I headed over to the Rockefeller Library and spent several hours looking for information about repetitive habits. Finally, I came across a description of a mental illness called obsessive compulsive disorder, or OCD. People suffering from OCD felt compulsions to perform repetitive tasks even though they hated doing them. The book didn’t describe my rituals exactly, but I knew that this was it, I had found a description of my condition. It had a name. And this meant that other people suffered from it as well. I felt a wave of relief sweep over me. It was so good to know that it was something real, and I wasn’t alone.
The description of OCD made a lot of sense: it’s a neurosis, not a psychosis, the literature said. That meant that even though they couldn’t stop themselves, sufferers knew that what they were doing was irrational. This knowledge wouldn’t reduce my symptoms, but it was reassuring. I sat at the little library desk smiling and thought, I’m not crazy about being crazy, I really AM crazy!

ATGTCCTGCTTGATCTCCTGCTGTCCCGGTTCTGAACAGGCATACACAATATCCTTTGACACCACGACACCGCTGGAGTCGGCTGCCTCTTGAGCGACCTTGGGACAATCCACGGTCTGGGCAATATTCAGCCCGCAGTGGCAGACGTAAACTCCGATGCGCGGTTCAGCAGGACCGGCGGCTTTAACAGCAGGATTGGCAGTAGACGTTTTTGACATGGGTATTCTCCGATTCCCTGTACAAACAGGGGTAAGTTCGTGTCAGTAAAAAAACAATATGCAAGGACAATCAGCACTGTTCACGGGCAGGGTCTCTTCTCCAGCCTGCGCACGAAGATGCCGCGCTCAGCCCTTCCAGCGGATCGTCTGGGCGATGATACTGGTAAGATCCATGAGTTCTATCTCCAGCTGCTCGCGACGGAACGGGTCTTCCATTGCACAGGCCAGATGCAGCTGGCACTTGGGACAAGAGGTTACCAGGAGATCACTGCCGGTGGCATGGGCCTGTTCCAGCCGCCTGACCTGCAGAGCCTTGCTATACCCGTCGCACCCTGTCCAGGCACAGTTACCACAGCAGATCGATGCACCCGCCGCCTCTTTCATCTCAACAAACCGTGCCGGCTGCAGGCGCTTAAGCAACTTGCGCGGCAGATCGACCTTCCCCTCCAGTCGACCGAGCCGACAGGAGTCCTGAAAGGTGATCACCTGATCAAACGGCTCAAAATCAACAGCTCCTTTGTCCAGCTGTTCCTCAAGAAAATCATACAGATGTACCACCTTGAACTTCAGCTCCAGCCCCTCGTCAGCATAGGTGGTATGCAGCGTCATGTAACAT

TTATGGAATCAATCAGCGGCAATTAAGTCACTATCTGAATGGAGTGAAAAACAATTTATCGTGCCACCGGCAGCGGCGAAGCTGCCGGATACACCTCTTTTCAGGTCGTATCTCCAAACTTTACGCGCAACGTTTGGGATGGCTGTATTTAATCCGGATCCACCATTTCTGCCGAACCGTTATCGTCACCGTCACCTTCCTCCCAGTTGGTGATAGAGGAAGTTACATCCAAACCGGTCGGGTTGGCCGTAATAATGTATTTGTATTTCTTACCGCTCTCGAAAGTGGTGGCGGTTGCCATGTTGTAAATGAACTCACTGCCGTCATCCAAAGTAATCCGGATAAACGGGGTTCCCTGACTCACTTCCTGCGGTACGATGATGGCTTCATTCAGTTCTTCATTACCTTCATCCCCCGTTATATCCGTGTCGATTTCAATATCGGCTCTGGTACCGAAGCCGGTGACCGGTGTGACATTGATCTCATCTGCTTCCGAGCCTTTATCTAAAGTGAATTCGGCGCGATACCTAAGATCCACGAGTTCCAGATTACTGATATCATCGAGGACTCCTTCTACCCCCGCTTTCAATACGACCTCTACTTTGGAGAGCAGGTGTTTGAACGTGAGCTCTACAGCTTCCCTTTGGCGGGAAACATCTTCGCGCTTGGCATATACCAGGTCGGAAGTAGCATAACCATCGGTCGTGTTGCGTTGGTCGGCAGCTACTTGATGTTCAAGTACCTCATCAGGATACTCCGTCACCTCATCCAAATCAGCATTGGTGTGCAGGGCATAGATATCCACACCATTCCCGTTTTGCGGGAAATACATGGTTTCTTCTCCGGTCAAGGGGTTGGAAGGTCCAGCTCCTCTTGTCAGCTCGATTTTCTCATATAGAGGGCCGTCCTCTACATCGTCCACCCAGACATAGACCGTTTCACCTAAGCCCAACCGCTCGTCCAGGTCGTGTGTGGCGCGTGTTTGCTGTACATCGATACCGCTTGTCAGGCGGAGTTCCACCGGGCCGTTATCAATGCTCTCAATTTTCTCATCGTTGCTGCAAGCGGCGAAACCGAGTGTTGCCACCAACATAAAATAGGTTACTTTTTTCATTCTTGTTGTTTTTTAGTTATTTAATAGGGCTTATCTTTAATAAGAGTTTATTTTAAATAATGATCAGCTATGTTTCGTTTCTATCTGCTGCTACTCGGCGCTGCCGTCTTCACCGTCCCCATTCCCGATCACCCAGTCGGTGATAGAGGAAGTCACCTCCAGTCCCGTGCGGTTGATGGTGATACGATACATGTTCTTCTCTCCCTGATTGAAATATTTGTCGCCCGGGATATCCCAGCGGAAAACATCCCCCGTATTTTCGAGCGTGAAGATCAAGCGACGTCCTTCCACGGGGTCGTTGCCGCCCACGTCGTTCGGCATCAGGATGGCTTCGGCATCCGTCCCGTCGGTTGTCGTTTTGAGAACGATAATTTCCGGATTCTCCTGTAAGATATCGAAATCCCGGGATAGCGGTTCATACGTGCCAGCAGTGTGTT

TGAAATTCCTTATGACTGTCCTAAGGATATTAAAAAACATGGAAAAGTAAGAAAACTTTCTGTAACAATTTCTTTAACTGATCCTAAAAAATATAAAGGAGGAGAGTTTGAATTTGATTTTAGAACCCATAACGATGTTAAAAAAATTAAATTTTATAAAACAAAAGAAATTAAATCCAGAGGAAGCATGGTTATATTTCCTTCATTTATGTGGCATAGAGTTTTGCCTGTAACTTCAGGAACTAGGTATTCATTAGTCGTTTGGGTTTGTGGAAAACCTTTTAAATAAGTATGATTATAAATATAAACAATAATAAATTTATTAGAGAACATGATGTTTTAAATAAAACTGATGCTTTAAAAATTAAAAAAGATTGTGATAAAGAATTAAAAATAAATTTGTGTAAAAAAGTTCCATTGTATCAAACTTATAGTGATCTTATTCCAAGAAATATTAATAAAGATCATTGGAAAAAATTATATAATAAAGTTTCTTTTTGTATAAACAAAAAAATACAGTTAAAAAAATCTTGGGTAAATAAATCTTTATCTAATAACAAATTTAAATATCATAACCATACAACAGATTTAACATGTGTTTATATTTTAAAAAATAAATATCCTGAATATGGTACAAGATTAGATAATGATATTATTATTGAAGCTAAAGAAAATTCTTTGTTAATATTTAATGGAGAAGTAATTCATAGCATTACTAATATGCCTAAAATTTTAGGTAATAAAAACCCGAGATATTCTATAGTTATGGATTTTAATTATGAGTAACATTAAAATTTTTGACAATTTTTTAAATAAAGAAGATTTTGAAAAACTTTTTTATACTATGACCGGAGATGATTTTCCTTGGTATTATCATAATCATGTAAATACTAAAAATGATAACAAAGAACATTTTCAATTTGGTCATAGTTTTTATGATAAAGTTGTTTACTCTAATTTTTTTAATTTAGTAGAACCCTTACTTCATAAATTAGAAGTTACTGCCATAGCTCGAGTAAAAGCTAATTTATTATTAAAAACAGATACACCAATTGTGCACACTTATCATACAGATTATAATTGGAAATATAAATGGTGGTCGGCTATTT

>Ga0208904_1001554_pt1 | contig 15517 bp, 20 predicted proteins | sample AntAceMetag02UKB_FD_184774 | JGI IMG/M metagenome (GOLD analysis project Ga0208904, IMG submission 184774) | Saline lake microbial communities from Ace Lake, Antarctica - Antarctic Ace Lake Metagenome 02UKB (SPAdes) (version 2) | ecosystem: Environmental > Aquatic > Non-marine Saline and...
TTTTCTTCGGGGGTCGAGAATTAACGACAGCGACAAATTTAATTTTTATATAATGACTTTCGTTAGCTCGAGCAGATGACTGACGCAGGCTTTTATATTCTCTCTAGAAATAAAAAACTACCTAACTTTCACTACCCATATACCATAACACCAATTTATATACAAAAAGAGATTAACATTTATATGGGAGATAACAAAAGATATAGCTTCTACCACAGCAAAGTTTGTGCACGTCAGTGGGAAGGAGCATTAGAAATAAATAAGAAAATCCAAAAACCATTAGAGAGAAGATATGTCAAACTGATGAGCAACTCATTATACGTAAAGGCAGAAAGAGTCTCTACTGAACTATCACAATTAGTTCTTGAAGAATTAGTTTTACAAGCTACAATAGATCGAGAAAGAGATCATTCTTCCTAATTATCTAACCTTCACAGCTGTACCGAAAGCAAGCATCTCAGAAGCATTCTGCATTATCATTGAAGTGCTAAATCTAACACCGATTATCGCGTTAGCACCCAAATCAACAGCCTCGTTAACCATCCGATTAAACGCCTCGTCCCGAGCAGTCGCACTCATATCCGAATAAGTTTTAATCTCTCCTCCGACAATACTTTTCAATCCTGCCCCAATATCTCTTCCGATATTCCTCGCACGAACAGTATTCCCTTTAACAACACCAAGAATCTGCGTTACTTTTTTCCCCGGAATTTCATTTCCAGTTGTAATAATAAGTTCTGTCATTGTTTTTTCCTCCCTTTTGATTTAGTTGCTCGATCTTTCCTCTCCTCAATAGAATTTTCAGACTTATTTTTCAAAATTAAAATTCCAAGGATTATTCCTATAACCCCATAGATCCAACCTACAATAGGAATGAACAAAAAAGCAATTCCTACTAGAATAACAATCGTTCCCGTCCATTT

Back in my dorm room, I took off my shoes, carefully placed them facing the window, touched the doorknob, my record player and the desk. I touched the desk a second time then sat on my bed. I wanted to finish the book I had been reading, Robert Heinlein’s Stranger in a Strange Land. I looked at the book, but didn’t open it up. The last time I had tried reading it, I was stuck for hours re-reading the words at the end of one of the pages and I knew that I’d just end up getting stuck again. I looked out the window up at the stars, thinking about the countless beings on other planets who must be looking up at the stars, too. I closed my eyes and focused on sending them a telepathic message: I’m here.